Dear R.F.,University of Sydney | Barratt A.L.,University of Sydney | Crossing S.,Cancer Voices NSW and Breast Cancer Action Group NSW | Butow P.N.,University of Sydney | And 2 more authors.
Health Research Policy and Systems | Year: 2011

Background: The Australian Cancer Trials website (ACTO) was publicly launched in 2010 to help people search for cancer clinical trials recruiting in Australia, provide information about clinical trials and assist with doctor-patient communication about trials. We describe consumer involvement in the design and development of ACTO and report our preliminary patient evaluation of the website.Methods: Consumers, led by Cancer Voices NSW, provided the impetus to develop the website. Consumer representative groups were consulted by the research team during the design and development of ACTO which combines a search engine, trial details, general information about trial participation and question prompt lists. Website use was analysed. A patient evaluation questionnaire was completed at one hospital, one week after exposure to the website.Results: ACTO's main features and content reflect consumer input. In February 2011, it covered 1, 042 cancer trials. Since ACTO's public launch in November 2010, until the end of February 2011, the website has had 2, 549 new visits and generated 17, 833 page views. In a sub-study of 47 patient users, 89% found the website helpful for learning about clinical trials and all respondents thought patients should have access to ACTO.Conclusions: The development of ACTO is an example of consumers working with doctors, researchers and policy makers to improve the information available to people whose lives are affected by cancer and to help them participate in their treatment decisions, including consideration of clinical trial enrolment. Consumer input has ensured that the website is informative, targets consumer priorities and is user-friendly. ACTO serves as a model for other health conditions. © 2011 Dear et al; licensee BioMed Central Ltd. Source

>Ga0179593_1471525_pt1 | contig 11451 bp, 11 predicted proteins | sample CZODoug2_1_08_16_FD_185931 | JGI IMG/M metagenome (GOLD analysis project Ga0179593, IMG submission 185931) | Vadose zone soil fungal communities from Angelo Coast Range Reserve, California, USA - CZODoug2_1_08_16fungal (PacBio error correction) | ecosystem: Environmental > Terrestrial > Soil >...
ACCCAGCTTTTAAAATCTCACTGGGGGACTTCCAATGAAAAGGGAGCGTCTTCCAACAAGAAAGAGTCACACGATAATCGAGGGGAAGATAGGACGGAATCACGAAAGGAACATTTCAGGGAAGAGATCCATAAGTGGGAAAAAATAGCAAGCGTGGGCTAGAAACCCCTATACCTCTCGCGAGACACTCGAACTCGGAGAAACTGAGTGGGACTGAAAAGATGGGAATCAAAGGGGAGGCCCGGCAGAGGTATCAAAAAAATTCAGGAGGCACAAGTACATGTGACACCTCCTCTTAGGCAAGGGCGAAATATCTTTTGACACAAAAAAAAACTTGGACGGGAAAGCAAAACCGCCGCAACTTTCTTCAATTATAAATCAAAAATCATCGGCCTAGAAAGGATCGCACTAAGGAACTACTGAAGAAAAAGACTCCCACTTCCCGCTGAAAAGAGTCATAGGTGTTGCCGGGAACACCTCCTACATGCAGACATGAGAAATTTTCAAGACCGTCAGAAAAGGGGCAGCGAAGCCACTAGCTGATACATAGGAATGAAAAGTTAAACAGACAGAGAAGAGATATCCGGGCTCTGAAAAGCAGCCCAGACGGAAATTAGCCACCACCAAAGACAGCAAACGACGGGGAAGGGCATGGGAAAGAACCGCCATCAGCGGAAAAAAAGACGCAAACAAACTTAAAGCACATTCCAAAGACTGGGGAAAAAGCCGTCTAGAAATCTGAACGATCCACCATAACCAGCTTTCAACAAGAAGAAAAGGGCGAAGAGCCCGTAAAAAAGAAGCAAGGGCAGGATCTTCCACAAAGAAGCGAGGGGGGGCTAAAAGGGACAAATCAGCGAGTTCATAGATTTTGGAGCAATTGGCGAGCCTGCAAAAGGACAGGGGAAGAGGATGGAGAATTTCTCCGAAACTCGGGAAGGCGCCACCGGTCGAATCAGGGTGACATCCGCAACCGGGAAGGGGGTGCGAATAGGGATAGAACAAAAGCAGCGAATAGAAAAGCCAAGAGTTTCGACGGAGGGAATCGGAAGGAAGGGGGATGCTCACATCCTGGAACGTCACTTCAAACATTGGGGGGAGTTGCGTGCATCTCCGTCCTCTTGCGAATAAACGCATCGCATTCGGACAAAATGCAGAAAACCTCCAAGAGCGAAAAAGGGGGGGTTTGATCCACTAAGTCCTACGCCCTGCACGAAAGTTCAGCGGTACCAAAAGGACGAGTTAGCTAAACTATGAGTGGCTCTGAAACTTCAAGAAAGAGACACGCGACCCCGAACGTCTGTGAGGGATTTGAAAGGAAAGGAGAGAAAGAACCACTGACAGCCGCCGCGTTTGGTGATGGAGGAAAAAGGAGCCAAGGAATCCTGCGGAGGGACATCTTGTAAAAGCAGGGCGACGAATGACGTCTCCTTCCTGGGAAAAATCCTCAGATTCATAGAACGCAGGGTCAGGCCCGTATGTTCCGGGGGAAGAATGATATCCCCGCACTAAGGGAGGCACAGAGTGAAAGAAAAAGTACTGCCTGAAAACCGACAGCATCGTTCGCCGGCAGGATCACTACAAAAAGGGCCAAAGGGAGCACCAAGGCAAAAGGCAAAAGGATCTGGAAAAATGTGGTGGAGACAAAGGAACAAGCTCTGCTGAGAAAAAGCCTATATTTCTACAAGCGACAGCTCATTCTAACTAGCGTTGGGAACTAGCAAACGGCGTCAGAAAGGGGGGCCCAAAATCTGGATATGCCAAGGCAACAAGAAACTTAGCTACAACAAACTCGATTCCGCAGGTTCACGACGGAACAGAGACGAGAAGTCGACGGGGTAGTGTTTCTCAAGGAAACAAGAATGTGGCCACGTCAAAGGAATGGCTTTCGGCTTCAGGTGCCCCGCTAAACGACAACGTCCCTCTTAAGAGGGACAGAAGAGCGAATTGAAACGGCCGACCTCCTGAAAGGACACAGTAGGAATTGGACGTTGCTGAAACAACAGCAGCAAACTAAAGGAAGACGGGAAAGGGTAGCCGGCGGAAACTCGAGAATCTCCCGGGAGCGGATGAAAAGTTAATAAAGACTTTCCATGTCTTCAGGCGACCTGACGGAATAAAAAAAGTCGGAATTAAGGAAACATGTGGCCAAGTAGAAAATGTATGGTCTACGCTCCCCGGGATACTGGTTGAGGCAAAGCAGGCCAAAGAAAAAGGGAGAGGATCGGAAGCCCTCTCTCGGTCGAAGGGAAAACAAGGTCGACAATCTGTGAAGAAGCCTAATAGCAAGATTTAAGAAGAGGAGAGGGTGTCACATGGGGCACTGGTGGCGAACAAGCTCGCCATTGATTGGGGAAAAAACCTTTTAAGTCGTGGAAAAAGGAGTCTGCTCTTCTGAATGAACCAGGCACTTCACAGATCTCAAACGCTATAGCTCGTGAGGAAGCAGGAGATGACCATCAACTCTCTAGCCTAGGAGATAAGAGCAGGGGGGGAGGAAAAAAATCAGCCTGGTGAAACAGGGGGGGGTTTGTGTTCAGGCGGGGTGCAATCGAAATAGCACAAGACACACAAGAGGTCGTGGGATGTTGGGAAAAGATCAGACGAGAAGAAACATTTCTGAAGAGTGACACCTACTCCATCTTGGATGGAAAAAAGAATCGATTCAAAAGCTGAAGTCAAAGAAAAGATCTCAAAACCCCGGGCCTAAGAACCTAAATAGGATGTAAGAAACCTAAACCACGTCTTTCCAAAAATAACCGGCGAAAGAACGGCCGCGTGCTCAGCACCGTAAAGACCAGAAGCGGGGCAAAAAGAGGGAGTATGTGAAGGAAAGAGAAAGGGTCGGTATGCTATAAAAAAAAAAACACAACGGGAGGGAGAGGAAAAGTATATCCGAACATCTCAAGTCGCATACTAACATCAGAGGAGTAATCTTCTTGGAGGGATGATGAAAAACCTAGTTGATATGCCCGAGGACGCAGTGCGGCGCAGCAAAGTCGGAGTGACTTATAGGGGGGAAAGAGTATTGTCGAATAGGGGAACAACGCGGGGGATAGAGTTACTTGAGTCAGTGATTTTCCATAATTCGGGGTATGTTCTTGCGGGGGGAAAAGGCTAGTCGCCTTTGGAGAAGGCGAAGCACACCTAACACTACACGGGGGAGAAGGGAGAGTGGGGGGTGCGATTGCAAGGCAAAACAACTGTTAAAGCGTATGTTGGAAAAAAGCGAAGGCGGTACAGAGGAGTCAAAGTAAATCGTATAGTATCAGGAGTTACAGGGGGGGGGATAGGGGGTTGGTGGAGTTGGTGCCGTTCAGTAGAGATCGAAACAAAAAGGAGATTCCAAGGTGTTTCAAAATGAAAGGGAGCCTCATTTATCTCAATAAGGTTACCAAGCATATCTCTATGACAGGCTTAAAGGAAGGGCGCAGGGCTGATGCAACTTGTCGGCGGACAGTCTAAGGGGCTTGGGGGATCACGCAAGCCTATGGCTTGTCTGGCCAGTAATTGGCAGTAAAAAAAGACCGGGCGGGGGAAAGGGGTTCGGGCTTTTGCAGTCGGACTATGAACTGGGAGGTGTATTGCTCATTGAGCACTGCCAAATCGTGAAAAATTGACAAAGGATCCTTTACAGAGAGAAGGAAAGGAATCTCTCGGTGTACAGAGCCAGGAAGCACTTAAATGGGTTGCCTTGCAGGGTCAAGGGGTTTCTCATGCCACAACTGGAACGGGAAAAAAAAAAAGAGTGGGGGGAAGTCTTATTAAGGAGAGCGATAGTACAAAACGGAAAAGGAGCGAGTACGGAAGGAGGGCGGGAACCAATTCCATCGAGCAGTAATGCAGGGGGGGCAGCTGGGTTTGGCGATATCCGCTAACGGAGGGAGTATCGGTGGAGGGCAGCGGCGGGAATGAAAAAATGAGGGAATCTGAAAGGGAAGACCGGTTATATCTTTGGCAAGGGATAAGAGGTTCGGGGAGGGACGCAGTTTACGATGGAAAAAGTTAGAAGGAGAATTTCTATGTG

Roder D.,Cancer Australia | Roder D.,University of South Australia
Cancer Forum | Year: 2012

Age-standardised breast cancer mortality fell by around 26% in Australian females in the 15 years following introduction of the BreastScreen Australia program. The relative contributions of breast screening and treatment advances to this reduction are open to debate. Three evaluations of breast screening in Australia point to reductions in breast cancer mortality in screening participants consistent with the collective trial results, estimated to be around 35% by an expert panel of the International Agency for Research on Cancer. The collective results of evaluations in other countries are similar but individual results vary widely, from little or no benefit to reductions of up to 76%. Over-diagnosis is a controversial issue, with some results indicating it to be of negligible magnitude and others indicating that it could represent 30% or more of breast cancers in populations exposed to breast screening. Meanwhile, age-standardised cervical cancer mortality reduced by over 50% in the 15 years following introduction of an organised approach to screening. This followed earlier reductions also likely to reflect cervical screening. The roll-out of bowel screening in 2006 is too recent for reporting on effects on colorectal cancer mortality, although it is expected that effects from the one-off screening offered at 50, 55 and 65 years of age would be less than in trials where annual or biennial screening was undertaken. Source